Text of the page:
Good luck, I really enjoy the vines as plants alone, the wine is just a bonus. See the thread below for another picture. My wife and I sit out back in the summer looking at vines while sipping wine from last years vines.

 

mangoman

Junior
Joined
Dec 5, 2020
Messages
8
Reaction score
1
Very nice pics.. What a great setup. Question do you have an issue with pests/birds on the garage set up? Otherwise the aesthetics of the malbecs on the garage itself seem worth it all. Thank for that. Looking forward to more pics.
 

Obbnw

Senior Member
Joined
May 14, 2019
Messages
131
Reaction score
141
Location
Salt Lake City Utah
This was the first year I noticed a few birds on the grapes. With the 2 varieties and yard microclimate harvest typically extends over 4 weeks. This year some robins were starting to eat the grapes on the last vine that wasn't picked. The grapes were at 23 brix so I just picked them but if I was not worried about the birds I would have left them on for another 3-6 days. I didn't want the birds to learn they were a food source. Reading some of the bird horror stories here make me hope the lack of birds continues. We have a bunch of Virginia Creeper in the neighborhood, a huge windstorm wiped out much of it a week or two before I noticed the birds. I think the birds typically go to the Virginia Creeper first so with it gone they went to the grapes. All my grapes are pretty well protected from wind so they only had minor damage.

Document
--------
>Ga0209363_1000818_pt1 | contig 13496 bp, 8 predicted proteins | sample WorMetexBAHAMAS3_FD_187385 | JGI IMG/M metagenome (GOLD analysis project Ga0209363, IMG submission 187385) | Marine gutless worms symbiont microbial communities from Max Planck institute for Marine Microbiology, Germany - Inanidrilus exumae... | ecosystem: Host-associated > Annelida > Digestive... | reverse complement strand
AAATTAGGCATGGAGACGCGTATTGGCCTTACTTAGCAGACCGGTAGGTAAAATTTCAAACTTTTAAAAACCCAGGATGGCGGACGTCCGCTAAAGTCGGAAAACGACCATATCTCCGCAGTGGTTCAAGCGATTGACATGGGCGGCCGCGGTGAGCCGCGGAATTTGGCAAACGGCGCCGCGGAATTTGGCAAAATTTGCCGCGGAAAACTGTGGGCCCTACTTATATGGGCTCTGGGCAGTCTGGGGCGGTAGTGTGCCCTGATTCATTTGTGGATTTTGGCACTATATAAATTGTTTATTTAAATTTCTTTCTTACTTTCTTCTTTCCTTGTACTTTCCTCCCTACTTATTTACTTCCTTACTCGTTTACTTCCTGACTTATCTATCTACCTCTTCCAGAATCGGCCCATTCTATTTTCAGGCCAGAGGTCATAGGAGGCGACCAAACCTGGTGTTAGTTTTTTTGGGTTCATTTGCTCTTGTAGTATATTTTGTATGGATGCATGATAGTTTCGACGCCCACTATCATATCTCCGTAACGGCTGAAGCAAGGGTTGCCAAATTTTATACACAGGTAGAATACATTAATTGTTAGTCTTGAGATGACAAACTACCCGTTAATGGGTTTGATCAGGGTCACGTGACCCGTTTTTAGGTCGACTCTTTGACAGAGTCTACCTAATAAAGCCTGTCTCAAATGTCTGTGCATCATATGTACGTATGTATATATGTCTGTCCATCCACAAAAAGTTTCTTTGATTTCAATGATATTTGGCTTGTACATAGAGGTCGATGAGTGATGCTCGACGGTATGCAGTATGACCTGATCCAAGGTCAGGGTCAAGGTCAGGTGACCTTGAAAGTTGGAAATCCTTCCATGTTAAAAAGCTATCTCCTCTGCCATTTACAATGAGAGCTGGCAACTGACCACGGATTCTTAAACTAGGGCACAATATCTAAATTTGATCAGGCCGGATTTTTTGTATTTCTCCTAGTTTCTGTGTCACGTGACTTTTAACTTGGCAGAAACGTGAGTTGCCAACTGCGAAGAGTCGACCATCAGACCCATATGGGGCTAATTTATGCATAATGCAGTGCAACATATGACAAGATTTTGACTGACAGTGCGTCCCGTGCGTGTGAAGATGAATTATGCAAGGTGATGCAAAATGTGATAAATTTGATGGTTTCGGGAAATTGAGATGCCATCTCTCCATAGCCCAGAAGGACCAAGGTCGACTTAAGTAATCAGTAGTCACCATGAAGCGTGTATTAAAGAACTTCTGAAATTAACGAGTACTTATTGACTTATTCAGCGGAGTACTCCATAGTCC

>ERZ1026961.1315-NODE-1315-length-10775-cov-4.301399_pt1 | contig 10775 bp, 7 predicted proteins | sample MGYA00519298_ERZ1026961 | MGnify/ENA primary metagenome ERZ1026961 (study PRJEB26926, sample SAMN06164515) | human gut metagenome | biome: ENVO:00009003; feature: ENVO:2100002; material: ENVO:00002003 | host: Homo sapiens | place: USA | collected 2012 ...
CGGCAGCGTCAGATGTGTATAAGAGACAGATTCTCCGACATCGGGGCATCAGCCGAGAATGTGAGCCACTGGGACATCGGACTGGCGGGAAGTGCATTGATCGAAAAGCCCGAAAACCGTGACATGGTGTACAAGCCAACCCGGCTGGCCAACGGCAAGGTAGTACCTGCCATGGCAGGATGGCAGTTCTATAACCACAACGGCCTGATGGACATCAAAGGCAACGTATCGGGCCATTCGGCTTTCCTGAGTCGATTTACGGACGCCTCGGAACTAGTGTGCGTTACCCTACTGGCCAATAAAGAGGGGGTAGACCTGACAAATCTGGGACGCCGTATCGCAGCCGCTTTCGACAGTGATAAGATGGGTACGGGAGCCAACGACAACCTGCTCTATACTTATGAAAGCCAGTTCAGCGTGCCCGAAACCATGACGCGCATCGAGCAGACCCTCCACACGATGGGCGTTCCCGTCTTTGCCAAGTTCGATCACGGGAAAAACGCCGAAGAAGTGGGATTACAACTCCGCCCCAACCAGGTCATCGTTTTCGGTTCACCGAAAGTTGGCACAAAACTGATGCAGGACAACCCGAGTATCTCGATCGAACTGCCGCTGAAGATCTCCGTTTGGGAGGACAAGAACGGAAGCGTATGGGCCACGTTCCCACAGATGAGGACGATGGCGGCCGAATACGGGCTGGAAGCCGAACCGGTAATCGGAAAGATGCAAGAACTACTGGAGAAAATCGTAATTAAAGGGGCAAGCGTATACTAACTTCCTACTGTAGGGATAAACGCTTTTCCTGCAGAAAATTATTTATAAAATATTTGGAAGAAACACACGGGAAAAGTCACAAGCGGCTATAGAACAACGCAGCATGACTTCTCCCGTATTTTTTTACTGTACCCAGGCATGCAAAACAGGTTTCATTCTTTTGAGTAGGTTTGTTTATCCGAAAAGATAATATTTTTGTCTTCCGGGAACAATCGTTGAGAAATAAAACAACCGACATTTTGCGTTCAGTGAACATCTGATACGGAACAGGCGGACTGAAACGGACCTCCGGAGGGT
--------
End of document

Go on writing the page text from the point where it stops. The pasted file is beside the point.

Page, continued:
The only other pest is leafminers. The damage usually isn't too bad, they also prefer the Virginia Creeper.

That was a long winded way of saying "No, but your results may vary" ; )
 

NorCal

Super Moderator
Staff member
Super Moderator
Joined
Apr 18, 2014
Messages
3,716
Reaction score
5,041
Location
Sierra Foothills, Nor Cal
Wohoo!! Yes I am in 95608. Sorry for the late reply. I am so looking forward to this. How to add you to my contacts?
Welcome! I am 25 minutes up hwy 80 from you in Loomis. Join the Sac Wine Making group for sure. Lots of good people and resources. Plenty of people with small vineyards as well.

I host a group buy with them each year, where you can buy small quantities of commercial quality Cab Franc at reasonable prices; <$1/lb. Last year I brought my destemmer out there, which seemed to be a hit. There are some pretty darn good winemakers in the region and we share all we know to elevate everyone.

I have also held a blind wine tasting contest the previous few years with the Sac group (skipped this Covid year). Everyone was able to taste each other’s wine and converse. Since wine making from local grapes only comes around once per year, it is important to learn as much as you can as fast as you can. Your wine will only get better each year if you continue that pursuit.
BBE6B8CB-1FD9-4612-A4C7-74F68456E0D3.jpeg
 

mgmarty

Shady Acres Winery
Supporting Member
Joined
Apr 28, 2013
Messages
318
Reaction score
64
Location
Utah
Welcome. This is one marvelous group. My best advise is to ask a lot of questions. There is always more than one way to do something and someone here has usually tried both ways. Have fun!
 

Latest posts

Top